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Why is Google Stadia a “leap forward” for games, according to his boss

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Stadia will still need a controller, but no physical console is required

We don’t buy DVDs anymore, and your parents probably have CDs somewhere on the shelf.

In addition, it’s now easier to buy video games online than physical copies using consoles or services such as Steam.

But what about consoles – can they also disappear? Google certainly thinks so.

Tech giant launches Stadia's gaming service on Tuesday, which allows gamers to move on to the latest games with a slightly more than decent broadband connection and Google Chrome browser.

But Google does not believe that Stadia is a big step forward.

“We are not the only ones who think about it.”

“I don’t think that what we are doing is especially revolutionary, given what happened in the music, television and film industries,” said Google Vice President Phil Harrison in an interview with Radio 1 Newsbeat.

"They have evolved from packaged goods, CDs, CDs, DVDs, Blu-Ray to almost exclusively online and streaming."

And he believes that Google will be only the first of many companies that will forever lose consoles and discs and switch to a browser-based game streaming service.

“I am not saying that this change will change the world in one night,” he adds.

“But I think this is a travel destination and the gaming industry will have a very good future for creating this kind of streaming experience.”

"We are not the only ones who think about it."

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Phil Harrison says Destiny 2 is the best game he has ever played on Stadia

Stadia does not work exactly like Netflix, where a subscription gives you access to all its contents.

Instead, gamers can access the service to pay for the games that they then broadcast through the integrated YouTube service – these are just the consoles the service will get rid of.

But they take on Microsoft Xbox, Sony PlayStation, and Nintendo, three eminent gamers who have millions of loyal followers.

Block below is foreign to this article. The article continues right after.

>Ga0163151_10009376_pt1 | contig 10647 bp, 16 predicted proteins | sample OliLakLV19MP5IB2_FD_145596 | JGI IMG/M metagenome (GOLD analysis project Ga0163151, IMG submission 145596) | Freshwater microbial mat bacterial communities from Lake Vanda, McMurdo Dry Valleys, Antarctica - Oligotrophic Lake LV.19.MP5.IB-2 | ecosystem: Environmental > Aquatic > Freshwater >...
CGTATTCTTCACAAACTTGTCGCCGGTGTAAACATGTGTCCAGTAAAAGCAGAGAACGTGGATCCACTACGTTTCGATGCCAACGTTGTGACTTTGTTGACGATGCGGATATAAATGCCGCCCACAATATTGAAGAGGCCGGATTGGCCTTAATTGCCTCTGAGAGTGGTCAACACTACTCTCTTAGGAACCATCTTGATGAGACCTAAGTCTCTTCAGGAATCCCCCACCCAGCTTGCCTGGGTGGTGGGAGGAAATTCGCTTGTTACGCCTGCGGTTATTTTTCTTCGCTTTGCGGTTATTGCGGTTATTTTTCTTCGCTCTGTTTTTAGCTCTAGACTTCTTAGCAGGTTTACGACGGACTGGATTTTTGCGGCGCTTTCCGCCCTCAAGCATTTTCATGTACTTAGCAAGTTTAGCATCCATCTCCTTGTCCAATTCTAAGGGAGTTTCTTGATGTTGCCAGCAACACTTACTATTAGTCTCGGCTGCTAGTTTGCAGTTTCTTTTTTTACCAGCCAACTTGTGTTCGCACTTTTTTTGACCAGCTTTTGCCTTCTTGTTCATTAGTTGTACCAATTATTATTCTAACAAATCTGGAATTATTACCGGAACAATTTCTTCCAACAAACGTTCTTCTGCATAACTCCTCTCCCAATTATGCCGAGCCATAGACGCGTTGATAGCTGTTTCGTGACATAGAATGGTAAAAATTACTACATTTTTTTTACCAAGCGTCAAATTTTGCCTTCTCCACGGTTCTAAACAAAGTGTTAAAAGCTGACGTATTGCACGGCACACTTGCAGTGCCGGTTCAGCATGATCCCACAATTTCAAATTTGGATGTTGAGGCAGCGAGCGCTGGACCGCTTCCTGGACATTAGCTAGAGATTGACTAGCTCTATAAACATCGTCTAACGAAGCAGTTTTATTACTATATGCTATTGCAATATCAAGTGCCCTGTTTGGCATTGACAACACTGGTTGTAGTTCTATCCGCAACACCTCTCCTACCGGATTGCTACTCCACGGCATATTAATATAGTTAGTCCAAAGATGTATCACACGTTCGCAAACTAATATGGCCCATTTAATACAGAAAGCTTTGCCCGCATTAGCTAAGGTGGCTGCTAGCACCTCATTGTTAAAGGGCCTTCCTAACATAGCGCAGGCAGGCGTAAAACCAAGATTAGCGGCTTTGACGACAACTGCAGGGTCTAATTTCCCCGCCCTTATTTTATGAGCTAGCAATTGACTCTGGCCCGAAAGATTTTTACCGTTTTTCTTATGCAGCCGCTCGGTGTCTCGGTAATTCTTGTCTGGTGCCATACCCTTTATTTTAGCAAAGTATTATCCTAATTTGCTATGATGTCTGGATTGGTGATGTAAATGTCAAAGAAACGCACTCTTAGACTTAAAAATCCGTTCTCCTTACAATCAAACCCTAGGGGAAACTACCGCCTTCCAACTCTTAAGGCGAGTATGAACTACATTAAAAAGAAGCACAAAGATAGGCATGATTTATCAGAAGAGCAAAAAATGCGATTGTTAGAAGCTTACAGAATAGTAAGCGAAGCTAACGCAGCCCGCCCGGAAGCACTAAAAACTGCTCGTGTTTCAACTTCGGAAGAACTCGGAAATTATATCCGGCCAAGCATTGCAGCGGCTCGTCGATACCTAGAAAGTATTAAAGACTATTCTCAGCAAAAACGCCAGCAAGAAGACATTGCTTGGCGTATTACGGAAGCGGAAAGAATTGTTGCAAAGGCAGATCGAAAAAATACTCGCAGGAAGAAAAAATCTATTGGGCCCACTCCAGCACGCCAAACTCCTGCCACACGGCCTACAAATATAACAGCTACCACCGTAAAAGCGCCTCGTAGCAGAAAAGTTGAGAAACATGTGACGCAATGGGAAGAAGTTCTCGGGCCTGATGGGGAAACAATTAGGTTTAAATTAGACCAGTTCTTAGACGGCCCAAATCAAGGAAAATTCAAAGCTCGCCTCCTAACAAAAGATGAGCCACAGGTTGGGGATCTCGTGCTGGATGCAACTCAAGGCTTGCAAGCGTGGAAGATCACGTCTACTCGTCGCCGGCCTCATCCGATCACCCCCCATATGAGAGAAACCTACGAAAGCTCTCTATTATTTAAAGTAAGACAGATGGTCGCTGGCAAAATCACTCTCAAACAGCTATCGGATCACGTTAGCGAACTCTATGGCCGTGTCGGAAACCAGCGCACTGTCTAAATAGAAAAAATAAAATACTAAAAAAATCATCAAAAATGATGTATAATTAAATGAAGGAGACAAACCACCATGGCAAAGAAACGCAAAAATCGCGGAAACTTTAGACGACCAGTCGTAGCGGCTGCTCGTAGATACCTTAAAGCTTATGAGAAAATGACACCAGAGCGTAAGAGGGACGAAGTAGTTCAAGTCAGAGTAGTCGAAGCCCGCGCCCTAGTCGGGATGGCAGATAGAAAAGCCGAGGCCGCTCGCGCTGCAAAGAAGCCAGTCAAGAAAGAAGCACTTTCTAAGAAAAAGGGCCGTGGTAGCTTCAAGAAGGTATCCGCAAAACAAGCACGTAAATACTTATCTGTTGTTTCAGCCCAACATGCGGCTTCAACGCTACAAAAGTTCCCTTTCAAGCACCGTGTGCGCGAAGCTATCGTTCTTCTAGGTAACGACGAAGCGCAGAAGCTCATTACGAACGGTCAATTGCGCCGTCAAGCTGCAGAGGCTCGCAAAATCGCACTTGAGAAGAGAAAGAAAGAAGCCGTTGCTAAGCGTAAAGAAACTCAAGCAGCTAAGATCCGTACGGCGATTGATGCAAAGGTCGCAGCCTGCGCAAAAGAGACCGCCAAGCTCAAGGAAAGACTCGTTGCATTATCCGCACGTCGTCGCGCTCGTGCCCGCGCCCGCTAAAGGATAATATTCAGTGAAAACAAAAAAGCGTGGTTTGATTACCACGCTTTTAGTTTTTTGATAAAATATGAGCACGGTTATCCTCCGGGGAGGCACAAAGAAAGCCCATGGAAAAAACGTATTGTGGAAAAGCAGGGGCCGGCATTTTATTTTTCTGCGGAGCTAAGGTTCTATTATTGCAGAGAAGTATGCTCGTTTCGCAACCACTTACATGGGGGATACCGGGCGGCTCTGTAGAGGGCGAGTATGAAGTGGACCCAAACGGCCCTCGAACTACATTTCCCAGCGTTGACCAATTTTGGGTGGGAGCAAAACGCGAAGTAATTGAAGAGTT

Phil says Google wants to push games “away from the plastic box under your TV” – and Google’s technology expertise makes it a competitor.

“We will not come into such a cold,” he says.

“We built Stadia on the basis of more than 15, almost 20 years of experience in data center and Internet innovation at Google.”

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“Gamers will not need expensive equipment”

Phil believes that gamers will most likely feel the benefits of Stadia in their wallets, arguing that it will be a cheaper way to play the latest games without having to buy the latest graphics cards for PCs or new consoles.

“This allows more gamers to have access to more latest games without the need for these sophisticated and expensive hardware – which, let's not forget, also requires updates, downloading patches, and installing.

"All this bullshit that goes around the games will just disappear."

Phil says the game he liked the most on Stadia is Destiny 2, but titles like Red Dead Redemption really show what the service is capable of.

"When you get the opportunity to play the game of sophisticated Red Dead Redemption 2 on a phone that broadcasts over the Internet and has excellent pixel quality, this is one of those great moments in the industry where you see it is a leap forward." "

Not everyone is sure that the transition to streaming games will happen with the launch of Stadia.

“I believe that we are all in the testing phase,” said BBC Click head of Xbox Phil Spencer. “We are at the beginning of this technology, and we believe that it will be many years before this technology becomes the main one.

"The best place to play is on the local device, console, Xbox connected to the TV, and so will be for many years."

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